Friday, April 29, 2011

Organizing the Creative Mind

It is so much fun to be creative. We can come up with all of these wonderful ideas - how we cant redecorate our office, how we can streamline our time management system, how we can dig a pit and have a luau party. But often creative ideas just shrivel up due to lack of nourishment.
One of the NAPO conference sessions I attended was "20 Best Practices of Organizing the Creative Mind" by Scot Belsky. One of his premise was that impacts from creativity are a product - as in an equation.
Creativity X Organization = Impact
Impact is a product - not a sum.
100 great creative ideas times no organization = 0 impact
50 great creative ideas times 2 parts organization = impact of 100
Ideas don't just happen just because they are great. There are other forces at play (hint: I'm a professional organizer).
Good ideas should be shared. This helps build in accountability. You have a good idea. Put together an execution plan. Write up action steps. These steps can be delegated or sometimes immediately taken. If you are meeting with a group, capture your action steps at the end of the meeting. Look for other resources to help you along. Know your strengths and weaknesses. Build a village around you to help you see your ideas to fruition. You may need doers and even some naysayers or realists in your group.
I am a part of a goals group. We meet monthly and we share our wins from the past month and our goals for the upcoming month. This is my accountability. This is a trusted arena where I can take my creative dreams, sound them out, and put the dreams to action.
Scott is the author of Making Ideas Happen and the founder of the Behance Network and the Action Method. Check him out for more great ideas.

Jonda S. Beattie
Professional Organizer

Thursday, April 21, 2011

Time Management Systems

When you have trouble with your organization of time, you will probably also have difficulty with other types of organization. At our NAPO conference, Emily Wilska reviewed six time management systems. She has come to the conclusion that there is not one time management system that works for everyone and that often, it is a good idea to take ideas from several systems and make a system that works for you.
Very briefly I will highlight some of the "take aways" that I got from her presentation.
  • Getting Things Done (GTD)- This system can be a good one for people with ADD but is not a good system for procrastinators
  • Franklin Covey- good for people who want to take time to set goals and priorities for a balanced life but not good for people who have trouble prioritizing or with procrastination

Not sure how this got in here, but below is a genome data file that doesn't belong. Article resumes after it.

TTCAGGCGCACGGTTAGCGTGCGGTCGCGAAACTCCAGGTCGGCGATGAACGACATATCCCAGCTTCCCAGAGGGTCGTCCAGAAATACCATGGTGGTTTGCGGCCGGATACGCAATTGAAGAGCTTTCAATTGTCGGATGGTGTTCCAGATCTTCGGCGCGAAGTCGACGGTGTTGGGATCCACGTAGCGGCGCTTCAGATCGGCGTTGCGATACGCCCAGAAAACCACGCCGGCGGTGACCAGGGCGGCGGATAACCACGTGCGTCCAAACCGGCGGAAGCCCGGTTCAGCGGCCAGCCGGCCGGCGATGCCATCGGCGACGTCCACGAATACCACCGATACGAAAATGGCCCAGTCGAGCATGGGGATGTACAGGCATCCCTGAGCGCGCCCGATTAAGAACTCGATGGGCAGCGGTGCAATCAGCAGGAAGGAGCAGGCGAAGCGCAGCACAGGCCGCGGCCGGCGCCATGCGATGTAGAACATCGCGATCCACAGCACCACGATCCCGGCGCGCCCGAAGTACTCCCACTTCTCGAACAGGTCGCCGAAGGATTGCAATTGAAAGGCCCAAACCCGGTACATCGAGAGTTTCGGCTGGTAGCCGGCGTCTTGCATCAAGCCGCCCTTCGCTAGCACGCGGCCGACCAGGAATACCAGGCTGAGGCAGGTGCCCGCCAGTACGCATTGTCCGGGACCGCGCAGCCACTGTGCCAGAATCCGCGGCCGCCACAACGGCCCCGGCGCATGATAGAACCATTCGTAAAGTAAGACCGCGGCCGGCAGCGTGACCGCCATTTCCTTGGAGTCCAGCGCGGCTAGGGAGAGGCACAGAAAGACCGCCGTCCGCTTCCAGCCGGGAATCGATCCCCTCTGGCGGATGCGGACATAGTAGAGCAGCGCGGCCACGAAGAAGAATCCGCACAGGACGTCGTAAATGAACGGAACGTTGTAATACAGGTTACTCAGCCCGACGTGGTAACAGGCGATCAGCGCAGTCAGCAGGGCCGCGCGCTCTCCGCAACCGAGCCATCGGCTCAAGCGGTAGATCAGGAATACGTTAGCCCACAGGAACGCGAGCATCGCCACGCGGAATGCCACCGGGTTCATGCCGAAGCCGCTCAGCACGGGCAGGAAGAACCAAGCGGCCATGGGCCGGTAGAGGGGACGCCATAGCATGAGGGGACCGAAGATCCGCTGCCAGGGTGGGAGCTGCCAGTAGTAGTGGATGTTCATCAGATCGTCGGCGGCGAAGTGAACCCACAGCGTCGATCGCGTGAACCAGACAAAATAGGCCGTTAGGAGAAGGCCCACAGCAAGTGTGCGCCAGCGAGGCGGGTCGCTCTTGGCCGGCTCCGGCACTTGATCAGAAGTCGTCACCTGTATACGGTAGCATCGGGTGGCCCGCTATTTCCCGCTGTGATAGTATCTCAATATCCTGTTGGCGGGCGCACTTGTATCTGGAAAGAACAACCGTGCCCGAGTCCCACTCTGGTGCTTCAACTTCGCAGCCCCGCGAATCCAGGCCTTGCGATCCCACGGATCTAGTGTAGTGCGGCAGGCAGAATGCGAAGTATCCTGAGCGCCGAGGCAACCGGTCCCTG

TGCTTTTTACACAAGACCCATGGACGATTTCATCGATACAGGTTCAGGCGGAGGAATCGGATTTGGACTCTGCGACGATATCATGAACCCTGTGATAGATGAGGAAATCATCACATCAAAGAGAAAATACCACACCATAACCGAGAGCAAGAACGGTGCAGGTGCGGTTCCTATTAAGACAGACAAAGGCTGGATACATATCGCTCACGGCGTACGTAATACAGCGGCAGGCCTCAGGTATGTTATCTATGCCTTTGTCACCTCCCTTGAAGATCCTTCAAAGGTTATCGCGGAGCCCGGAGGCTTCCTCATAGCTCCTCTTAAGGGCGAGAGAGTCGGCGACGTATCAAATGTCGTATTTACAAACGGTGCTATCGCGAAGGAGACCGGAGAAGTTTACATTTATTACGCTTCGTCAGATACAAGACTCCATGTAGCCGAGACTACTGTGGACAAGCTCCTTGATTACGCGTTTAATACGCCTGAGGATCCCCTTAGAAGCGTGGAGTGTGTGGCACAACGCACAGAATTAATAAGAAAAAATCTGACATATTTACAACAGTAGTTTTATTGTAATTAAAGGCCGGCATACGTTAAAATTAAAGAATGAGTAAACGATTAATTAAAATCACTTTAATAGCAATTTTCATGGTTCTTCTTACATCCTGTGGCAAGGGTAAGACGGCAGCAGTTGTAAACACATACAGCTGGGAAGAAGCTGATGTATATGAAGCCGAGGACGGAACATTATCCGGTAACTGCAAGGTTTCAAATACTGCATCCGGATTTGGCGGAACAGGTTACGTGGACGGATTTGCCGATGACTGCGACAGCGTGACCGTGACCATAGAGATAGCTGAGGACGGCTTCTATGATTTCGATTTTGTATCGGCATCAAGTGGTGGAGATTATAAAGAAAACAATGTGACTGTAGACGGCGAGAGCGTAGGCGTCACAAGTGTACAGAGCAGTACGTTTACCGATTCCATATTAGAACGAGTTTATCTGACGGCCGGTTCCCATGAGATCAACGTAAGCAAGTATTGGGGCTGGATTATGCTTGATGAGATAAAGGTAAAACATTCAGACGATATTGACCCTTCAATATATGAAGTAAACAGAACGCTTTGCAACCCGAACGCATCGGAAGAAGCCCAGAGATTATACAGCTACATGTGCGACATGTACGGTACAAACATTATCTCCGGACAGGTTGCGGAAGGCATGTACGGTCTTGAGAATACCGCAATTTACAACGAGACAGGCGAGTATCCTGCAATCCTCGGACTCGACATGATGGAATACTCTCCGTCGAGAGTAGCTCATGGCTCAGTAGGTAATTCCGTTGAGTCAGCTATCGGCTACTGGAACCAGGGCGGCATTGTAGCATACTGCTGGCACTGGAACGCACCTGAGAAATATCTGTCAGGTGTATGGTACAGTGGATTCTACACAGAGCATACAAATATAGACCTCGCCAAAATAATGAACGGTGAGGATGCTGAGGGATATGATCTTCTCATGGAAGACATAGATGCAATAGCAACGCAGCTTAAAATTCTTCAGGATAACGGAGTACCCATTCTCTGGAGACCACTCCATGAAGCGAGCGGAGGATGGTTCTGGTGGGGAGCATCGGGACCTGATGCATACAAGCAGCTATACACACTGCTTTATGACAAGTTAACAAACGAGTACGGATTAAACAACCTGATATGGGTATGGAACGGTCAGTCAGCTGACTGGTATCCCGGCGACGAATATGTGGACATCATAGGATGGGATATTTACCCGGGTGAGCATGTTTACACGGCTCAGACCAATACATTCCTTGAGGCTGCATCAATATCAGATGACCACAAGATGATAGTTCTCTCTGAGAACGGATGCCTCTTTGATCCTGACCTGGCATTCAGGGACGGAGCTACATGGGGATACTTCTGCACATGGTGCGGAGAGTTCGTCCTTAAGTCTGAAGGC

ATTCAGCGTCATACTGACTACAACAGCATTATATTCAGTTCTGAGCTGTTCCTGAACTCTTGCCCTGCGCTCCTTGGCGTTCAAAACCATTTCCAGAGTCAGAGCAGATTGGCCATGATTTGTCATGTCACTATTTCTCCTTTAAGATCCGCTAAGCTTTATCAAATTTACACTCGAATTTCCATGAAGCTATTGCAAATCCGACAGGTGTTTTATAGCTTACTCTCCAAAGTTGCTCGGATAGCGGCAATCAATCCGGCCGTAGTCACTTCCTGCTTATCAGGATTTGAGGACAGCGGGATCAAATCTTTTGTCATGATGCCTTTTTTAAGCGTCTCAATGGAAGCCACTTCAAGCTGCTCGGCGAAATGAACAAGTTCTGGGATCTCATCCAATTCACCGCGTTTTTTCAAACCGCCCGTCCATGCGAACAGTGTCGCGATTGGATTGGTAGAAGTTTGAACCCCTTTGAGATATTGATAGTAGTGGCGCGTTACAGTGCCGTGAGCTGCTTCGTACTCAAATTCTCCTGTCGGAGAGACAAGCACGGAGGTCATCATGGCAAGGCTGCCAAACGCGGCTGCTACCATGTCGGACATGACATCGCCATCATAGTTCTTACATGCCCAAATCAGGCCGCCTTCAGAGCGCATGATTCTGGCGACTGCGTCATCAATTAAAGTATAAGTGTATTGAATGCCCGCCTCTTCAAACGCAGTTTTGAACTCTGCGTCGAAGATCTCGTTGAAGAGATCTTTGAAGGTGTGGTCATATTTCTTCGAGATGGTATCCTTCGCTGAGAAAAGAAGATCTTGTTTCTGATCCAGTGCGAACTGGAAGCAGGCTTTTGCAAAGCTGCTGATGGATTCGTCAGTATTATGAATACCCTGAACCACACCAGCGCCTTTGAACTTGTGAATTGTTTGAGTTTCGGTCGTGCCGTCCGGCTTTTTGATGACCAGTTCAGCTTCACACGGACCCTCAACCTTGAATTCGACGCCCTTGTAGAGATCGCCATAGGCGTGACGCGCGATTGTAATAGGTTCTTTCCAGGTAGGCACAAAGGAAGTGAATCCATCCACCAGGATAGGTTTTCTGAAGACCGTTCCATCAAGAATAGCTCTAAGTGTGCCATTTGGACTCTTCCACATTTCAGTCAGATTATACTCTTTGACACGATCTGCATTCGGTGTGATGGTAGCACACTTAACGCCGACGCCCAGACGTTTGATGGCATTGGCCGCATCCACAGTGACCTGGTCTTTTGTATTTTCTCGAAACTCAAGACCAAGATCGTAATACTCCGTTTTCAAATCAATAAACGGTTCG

• The Now Habit- good for people stuck in procrastination and can be good for creative/right brain thinkers but is not good for linear thinkers or workaholics
  • Action Method- great for visual learners and creative/right brain thinkers and in many cases people with ADD but not good for procrastination or people who want a lot of structure
  • Pomodora Technique- great for linear and left brain thinkers and in some cases people with ADD but not good for people whose work consists of many small/short tasks or extensive or complex lists of tasks or for people who have trouble prioritizing
  • Do It Tomorrow - good for people who love structure and are good at estimating how long tasks take but not sot good for ADD or creative/right brain thinkers
So, I might take the goal setting section and balancing priorities from Franklin Covey, the idea of putting all committed times first on my calendar from The Now Habit, the action goals from the Action Method, and the use of a timer from the Pomodora Technique.
I like the idea of structuring my own plan and not feeling bad because I can't make a system that is out there work for me exactly. You might enjoy looking some of the plans up and seeing what would best work for you.

Jonda S. Beattie
Professional Organizer

Thursday, April 14, 2011

Zone Plan - Breakfast Room/Mud Room

This is the month I focus on my breakfast room. It is the back entrance to my home so for you it might be a mud room or any other small room in your home. I have just recently made some major changes to the look of this room. My motivation for the change was due to a shift in my life that led me to wanting to nourish myself and create more calm areas in my life. My vision was to develop an area in my home that was contemplative and peaceful. I pulled in help for re-purposing this room from Jenna Boyd of Elements of Harmony and my Feng Shui consultant -; Tami Puckett of Mindful Redesign and my organizer/re-designer -; and Michael Carpenter my artist/carpenter/faux wall designer, etc. - We brainstormed how to make this project come true and then made a plan with a time-line. The implementation is now complete.
Far from my usual zone work, most of this was done by others. One area that is mine alone is the closet where all of my china/crystal/entertainment materials are housed. I will use the remainder of this month to clear out that area and purge all items I no longer need or love. My job will then be to develop the maintenance plan.
Each zone is best revisited once a year and the steps outlined in From Vision to Victory: A Workbook For Finding a Simple Path to an Organized Home, followed. One example of how this works is the process I followed for this room. This allows you to touch everything in your home once a year and make certain that you vision for each area is still holding true.

Jonda S. Beattie
Professional Organizer